How safety and capacity are driving innovations in future helicopter avionics
What solutions are you working on?
We are already developing systems that give pilots a better picture of their environment without increasing their cognitive workload. Making it easier to fly the helicopter enables pilots to focus more of their attention on the mission. At the same time, improving situational awareness, including in degraded visibility conditions, optimizes helicopter operations.
What kinds of technologies are involved?
New head-up displays (HUDs) will be able to project symbols onto the visor in front of the pilot’s eyes in a degraded visual environment. Adding synthetic 3D symbols in this way gives pilots the information they need to land in the most dangerous conditions such as ‘brownouts’, when the helicopter sweeps up dust or sand particles as it makes its approach.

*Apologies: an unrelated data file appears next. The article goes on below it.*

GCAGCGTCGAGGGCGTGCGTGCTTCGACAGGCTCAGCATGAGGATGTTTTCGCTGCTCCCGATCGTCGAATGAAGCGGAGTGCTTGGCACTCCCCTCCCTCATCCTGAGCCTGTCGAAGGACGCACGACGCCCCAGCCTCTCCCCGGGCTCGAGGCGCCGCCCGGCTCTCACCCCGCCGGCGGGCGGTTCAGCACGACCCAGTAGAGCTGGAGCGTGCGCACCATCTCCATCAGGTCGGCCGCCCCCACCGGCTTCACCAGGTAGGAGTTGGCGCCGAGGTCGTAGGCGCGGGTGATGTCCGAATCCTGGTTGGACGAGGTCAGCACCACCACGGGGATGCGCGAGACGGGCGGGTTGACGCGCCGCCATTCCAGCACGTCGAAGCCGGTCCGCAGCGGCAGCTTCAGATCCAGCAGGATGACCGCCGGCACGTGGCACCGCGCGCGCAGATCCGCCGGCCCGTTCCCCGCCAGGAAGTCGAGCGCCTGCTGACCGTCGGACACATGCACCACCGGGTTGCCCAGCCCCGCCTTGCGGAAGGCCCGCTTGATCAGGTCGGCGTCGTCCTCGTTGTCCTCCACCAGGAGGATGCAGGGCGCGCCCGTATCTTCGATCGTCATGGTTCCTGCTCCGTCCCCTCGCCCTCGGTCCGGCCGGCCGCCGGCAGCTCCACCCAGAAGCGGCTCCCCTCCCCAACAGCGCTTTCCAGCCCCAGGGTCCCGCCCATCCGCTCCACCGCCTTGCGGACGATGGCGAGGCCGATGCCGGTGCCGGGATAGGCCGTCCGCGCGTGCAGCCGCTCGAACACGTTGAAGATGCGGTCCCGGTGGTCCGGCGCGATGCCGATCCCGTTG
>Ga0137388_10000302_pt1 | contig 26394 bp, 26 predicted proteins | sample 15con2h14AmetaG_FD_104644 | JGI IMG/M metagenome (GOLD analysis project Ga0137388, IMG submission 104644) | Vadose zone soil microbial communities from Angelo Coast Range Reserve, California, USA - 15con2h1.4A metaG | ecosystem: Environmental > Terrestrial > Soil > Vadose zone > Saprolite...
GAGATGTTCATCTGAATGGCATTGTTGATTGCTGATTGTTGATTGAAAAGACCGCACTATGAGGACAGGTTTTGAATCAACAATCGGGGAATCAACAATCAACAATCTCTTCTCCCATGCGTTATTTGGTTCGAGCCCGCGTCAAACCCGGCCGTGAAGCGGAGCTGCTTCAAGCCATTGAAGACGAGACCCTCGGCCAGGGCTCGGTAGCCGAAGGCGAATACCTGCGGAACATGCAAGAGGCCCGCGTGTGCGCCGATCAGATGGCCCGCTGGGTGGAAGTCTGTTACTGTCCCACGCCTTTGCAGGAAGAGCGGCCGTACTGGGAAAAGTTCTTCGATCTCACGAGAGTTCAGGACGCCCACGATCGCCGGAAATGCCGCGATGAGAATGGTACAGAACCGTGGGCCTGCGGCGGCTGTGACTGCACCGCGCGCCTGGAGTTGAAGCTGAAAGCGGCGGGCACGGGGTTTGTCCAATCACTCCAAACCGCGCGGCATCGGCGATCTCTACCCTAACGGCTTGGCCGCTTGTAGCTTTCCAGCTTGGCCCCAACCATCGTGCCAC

The TAWS software (Terrain Awareness Warning System) gives pilots a better view of obstacles and terrain and alerts them in the event of danger, taking into account the maneuvering capability of each helicopter type.
What other challenges lie ahead?
We are bringing the digital revolution into the cockpit, connecting the ‘open world’ with avionics systems without compromising safety. The helicopter will have to be at the centre of a broader system interconnected with counterparts on the ground, other helicopters and unmanned aerial systems.
So our role is to conceive cockpits capable of accommodating these evolutions while mitigating their impact on pilot workload. Our future avionics concept heralds a next-generation cockpit that is more functional and easier to use, with an open architecture and a modular design, and an intuitive user interface.